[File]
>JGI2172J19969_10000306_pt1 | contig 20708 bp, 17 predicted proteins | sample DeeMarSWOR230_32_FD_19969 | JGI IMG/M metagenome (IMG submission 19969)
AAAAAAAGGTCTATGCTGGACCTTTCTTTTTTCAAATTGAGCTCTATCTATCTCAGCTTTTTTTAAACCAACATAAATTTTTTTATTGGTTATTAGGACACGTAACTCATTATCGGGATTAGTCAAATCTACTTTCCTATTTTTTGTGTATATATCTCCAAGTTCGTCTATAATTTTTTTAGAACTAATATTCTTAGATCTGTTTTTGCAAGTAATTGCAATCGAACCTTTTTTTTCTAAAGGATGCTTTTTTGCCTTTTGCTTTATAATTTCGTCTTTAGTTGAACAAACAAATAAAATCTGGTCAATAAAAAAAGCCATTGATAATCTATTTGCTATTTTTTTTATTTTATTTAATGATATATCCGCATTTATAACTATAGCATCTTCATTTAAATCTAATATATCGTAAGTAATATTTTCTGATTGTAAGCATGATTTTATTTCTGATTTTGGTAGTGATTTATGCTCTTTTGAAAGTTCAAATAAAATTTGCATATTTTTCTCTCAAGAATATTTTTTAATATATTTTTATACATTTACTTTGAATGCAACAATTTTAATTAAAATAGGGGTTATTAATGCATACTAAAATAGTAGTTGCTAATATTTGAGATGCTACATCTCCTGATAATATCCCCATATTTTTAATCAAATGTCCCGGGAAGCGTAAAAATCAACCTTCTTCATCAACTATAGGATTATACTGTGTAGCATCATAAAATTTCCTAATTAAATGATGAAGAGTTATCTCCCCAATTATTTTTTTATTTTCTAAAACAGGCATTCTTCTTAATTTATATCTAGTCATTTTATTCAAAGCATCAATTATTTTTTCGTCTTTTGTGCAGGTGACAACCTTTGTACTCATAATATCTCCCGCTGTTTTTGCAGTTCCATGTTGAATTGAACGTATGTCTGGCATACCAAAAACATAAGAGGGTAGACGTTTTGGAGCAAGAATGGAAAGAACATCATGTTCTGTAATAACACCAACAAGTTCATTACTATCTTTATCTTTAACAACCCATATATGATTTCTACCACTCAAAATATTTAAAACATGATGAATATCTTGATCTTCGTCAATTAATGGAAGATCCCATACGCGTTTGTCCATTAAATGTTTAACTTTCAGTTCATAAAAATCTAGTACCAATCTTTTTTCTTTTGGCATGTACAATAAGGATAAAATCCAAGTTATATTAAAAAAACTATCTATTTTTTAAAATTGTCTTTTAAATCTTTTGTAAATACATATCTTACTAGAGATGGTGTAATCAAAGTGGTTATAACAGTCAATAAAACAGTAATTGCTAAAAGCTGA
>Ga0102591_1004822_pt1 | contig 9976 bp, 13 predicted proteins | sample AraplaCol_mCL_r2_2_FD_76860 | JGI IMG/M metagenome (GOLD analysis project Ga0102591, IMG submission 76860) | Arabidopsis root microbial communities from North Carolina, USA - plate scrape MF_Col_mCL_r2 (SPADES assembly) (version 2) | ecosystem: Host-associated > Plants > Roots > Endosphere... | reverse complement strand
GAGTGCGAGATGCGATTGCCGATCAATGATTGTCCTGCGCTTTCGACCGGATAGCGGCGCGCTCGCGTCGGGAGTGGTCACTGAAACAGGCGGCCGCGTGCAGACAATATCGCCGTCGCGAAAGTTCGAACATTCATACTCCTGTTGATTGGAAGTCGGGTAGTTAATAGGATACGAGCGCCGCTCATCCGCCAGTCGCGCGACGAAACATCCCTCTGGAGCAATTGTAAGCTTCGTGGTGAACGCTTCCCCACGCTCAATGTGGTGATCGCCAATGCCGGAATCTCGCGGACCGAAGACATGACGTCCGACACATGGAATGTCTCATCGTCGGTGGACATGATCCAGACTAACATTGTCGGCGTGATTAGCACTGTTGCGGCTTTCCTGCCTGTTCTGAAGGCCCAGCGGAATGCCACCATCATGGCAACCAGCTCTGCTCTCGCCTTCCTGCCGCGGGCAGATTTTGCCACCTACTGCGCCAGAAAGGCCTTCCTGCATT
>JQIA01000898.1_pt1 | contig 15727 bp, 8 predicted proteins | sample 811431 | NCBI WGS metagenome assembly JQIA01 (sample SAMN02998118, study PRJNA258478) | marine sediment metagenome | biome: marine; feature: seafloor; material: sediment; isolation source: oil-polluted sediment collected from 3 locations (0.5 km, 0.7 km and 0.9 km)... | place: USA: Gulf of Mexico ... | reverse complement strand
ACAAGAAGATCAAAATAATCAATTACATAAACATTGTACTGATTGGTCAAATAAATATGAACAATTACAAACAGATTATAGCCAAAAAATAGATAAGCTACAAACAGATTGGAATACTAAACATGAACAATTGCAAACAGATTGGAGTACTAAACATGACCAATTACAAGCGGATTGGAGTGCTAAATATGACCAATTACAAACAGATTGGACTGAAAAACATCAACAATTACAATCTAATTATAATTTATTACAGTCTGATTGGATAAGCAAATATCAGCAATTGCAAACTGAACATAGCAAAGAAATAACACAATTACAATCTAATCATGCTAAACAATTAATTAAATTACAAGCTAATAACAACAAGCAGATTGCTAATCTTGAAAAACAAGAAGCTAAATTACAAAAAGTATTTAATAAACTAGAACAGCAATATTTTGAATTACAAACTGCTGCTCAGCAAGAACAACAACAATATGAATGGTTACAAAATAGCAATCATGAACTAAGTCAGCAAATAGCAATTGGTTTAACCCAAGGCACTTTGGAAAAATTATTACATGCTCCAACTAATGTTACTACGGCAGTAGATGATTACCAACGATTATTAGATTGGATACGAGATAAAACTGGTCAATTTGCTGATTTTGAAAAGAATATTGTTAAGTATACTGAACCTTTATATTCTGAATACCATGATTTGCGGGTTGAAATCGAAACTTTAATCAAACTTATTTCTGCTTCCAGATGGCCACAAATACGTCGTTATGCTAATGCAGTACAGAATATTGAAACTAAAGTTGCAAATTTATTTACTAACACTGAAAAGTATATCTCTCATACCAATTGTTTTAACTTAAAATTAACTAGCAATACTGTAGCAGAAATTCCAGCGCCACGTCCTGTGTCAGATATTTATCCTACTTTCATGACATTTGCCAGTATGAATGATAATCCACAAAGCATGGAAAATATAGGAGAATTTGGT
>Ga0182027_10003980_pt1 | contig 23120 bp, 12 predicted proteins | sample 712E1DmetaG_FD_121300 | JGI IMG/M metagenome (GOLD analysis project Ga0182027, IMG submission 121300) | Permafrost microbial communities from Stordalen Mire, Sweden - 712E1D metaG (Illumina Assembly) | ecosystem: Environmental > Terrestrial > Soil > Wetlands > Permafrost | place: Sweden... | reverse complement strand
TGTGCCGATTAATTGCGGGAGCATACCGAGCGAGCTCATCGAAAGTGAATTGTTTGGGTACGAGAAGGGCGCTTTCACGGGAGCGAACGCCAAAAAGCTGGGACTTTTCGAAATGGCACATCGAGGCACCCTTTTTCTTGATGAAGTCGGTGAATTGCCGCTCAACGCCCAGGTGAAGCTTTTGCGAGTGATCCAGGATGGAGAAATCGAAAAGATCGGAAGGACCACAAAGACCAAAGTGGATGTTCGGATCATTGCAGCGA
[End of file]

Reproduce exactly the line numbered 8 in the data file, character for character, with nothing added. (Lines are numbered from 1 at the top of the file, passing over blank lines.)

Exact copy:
TGTGCCGATTAATTGCGGGAGCATACCGAGCGAGCTCATCGAAAGTGAATTGTTTGGGTACGAGAAGGGCGCTTTCACGGGAGCGAACGCCAAAAAGCTGGGACTTTTCGAAATGGCACATCGAGGCACCCTTTTTCTTGATGAAGTCGGTGAATTGCCGCTCAACGCCCAGGTGAAGCTTTTGCGAGTGATCCAGGATGGAGAAATCGAAAAGATCGGAAGGACCACAAAGACCAAAGTGGATGTTCGGATCATTGCAGCGA